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Title: Antimicrobial activity of cinnamaldehyde and sporan against enteric pathogens on iceberg lettuce

item YOSSA, NADINE - University Of Maryland
item Patel, Jitu
item Millner, Patricia
item LO, MARTIN - University Of Maryland

Submitted to: Meeting Abstract
Publication Type: Abstract Only
Publication Acceptance Date: 9/29/2011
Publication Date: 10/20/2011
Citation: Yossa, N., Patel, J.R., Millner, P.D., Lo, M. 2011. Antimicrobial activity of cinnamaldehyde and sporan against enteric pathogens on iceberg lettuce. [astract]. BARC-UM Fall Symposium. Abstract booklet.

Interpretive Summary:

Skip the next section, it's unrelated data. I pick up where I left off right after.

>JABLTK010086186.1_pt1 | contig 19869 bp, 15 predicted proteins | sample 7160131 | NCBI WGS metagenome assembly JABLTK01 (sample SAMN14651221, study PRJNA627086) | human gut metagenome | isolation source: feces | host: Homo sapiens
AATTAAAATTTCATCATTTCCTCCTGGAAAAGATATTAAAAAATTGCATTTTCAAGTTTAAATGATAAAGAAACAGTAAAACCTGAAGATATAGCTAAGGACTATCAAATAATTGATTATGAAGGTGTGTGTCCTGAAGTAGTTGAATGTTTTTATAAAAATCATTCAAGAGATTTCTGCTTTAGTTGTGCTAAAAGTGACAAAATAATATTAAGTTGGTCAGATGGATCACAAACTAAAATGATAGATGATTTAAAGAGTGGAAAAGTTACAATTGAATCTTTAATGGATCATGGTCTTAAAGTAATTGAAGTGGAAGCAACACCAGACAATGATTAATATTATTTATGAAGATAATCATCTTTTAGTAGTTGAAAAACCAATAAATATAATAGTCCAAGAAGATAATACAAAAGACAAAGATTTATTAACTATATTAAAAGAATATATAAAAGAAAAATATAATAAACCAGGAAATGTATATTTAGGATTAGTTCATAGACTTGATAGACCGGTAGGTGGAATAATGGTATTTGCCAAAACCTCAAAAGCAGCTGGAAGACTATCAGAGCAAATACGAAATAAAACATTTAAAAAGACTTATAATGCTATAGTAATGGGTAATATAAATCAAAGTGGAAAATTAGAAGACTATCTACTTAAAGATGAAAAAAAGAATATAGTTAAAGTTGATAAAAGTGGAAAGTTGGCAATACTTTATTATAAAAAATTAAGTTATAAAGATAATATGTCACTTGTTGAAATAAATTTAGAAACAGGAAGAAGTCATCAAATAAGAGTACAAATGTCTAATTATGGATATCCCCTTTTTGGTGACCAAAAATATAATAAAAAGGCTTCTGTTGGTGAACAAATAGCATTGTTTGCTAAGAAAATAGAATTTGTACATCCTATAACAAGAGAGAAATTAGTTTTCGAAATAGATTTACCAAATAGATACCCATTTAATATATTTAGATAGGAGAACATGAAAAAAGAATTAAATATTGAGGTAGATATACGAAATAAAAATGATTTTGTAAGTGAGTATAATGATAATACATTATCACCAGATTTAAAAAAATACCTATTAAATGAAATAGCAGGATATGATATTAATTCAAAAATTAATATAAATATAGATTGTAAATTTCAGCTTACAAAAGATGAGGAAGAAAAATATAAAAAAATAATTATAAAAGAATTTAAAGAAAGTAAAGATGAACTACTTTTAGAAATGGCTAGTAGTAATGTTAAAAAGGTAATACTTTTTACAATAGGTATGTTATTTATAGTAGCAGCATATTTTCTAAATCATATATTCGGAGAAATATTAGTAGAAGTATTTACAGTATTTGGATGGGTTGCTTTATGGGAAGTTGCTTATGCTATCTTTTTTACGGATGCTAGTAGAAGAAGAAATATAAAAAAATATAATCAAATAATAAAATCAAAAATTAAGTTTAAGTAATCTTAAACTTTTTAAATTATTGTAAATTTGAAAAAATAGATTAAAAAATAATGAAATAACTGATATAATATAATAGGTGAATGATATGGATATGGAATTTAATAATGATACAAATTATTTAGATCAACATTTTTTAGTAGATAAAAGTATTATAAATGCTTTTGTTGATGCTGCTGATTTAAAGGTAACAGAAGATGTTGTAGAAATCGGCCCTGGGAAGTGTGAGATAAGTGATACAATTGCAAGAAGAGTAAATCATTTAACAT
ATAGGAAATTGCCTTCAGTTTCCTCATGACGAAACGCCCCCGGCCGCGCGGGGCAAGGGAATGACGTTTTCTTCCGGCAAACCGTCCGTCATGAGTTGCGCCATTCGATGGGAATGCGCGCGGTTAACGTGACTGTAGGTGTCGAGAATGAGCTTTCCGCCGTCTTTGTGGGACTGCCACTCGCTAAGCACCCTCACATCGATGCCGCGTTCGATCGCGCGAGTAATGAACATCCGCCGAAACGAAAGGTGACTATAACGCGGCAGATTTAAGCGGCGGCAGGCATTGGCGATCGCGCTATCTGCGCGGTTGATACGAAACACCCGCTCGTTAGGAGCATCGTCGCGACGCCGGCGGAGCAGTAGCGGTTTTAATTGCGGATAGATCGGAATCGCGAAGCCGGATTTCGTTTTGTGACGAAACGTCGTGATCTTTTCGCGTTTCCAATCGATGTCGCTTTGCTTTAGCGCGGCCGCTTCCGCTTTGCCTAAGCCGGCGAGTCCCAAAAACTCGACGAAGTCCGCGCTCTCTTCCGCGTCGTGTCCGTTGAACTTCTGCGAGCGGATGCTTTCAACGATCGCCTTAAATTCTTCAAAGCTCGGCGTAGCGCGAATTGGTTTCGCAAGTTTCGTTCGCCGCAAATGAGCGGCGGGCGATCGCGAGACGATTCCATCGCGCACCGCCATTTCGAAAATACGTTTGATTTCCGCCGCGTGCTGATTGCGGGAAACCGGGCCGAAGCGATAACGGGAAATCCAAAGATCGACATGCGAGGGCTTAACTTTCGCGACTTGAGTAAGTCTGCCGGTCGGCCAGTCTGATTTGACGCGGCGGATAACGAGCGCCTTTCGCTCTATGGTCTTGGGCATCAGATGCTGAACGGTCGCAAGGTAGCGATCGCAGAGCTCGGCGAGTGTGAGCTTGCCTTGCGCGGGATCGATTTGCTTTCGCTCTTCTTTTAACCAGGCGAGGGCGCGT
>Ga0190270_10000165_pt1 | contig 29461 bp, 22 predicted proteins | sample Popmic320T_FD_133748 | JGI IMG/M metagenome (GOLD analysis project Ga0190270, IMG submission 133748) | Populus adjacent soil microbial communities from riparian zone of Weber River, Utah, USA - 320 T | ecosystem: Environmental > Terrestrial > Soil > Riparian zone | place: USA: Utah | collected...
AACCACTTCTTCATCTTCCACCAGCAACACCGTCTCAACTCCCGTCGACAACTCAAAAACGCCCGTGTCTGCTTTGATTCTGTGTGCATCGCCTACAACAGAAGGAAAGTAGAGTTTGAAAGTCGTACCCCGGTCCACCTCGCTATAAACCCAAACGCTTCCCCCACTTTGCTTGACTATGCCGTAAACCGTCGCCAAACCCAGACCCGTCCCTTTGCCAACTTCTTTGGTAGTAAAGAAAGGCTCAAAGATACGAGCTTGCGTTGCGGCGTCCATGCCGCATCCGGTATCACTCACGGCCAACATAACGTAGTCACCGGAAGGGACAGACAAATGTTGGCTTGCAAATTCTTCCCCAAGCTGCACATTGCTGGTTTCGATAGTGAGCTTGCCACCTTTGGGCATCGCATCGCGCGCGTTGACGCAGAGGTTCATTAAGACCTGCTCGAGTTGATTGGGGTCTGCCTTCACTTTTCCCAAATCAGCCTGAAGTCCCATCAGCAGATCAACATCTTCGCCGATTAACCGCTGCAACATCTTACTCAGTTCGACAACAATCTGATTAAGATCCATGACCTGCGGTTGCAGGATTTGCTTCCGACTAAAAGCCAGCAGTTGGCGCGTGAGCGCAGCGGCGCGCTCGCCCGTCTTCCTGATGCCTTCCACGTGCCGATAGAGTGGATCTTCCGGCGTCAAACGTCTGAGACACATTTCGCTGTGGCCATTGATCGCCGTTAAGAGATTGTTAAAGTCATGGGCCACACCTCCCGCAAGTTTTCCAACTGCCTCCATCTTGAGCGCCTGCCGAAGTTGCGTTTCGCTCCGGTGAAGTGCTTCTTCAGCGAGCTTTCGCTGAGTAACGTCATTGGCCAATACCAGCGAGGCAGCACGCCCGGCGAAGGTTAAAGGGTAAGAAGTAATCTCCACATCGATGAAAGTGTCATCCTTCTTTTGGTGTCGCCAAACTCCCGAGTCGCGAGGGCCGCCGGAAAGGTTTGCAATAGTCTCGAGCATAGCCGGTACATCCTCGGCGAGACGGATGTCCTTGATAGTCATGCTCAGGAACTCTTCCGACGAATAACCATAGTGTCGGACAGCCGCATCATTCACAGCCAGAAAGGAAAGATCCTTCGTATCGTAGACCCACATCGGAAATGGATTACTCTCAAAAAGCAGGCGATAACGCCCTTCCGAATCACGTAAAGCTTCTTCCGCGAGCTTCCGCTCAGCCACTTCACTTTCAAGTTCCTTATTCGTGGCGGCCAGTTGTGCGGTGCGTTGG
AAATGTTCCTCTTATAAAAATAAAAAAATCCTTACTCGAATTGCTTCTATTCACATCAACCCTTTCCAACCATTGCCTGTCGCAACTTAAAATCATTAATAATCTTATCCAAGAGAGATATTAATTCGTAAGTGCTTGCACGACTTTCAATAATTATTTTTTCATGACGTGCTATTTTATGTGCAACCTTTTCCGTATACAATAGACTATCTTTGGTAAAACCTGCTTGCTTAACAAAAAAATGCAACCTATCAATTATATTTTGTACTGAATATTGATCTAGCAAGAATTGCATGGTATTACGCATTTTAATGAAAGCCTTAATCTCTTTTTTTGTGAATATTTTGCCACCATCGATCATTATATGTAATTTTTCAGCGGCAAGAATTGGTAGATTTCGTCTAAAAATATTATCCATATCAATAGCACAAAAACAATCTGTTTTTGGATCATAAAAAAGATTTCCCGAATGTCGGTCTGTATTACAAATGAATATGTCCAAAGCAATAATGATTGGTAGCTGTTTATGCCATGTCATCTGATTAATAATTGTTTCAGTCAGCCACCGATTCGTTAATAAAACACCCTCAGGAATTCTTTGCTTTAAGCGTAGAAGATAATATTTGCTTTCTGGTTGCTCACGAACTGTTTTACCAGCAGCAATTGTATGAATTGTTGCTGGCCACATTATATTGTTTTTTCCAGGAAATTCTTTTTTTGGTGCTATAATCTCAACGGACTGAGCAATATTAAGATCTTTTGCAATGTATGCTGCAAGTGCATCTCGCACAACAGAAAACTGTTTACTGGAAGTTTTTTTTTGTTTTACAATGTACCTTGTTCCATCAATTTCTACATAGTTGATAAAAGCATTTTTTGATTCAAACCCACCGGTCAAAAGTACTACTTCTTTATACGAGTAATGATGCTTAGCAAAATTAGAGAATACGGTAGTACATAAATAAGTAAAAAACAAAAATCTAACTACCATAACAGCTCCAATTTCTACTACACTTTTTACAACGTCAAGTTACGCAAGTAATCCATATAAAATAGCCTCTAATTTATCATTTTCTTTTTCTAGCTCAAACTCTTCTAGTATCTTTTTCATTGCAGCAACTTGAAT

Technical Abstract: Cinnamaldehyde and sporan alone or in combination with acetic acid (20%) were evaluated for their antimicrobial effects against E. coli O157:H7 and Salmonella on lettuce. Iceberg lettuce leaves were cut into pieces (2 x 3 cm) and inoculated with 50 µL (5 droplets of 10µl) cocktail of five strains of Salmonella or nalidixic acid resistant strains of E. coli O157:H7 (7 log cfu/ml). The inoculated leaves were air dried for ca. 30 min, washed with 800ppm cinnamaldehyde in 0.5% Tween (800T), 800ppm and 1000ppm of cinnamaldehyde and sporan alone (800C, 1000C or 800S, 1000S), or in combination with 200ppm acetic acid (1000CV, 1000SV) for 60 s. Treated leaves were spin dried for 60s, packed in a ziplock bags, and analyzed during 14-days storage at 4ºC. Inoculated leaves washed with water were used as control. The samples were plated on XLT4 and CTSMAC-NA agar for Salmonella and E. coli O157:H7, respectively. Color (Hunter L, a, b color classification) and texture (TA-XT2 texture analysis) characteristics of un-inoculated, antimicrobial-treated leaves were analyzed to determine the effects of these natural antimicrobials on produce quality. Treatment with 1000SV and 800T significantly reduced E. coli O157:H7 and Salmonella populations compared to control, 800C, and 1000CV on Iceberg leaves. Combination of acetic acid with sporan further reduced the pathogens; however, the additive effect of acetic acid was not significant. E. coli O157:H7 was more sensitive pathogen to these antimicrobials compared to Salmonella. Bacterial population in antimicrobial-treated leaves decreased significantly during storage. Overall, the texture of treated Iceberg leaves was not significantly different from control. The color of Iceberg leaves treated with antimicrobials was similar (P > 0.05) to control leaves with the exception of lightness of the leaves treated with 800C and 1000C. Results indicate that these natural oils could be used to reduce E. coli O157:H7 and Salmonella on Iceberg lettuce without affecting the texture and the color of lettuce leaves.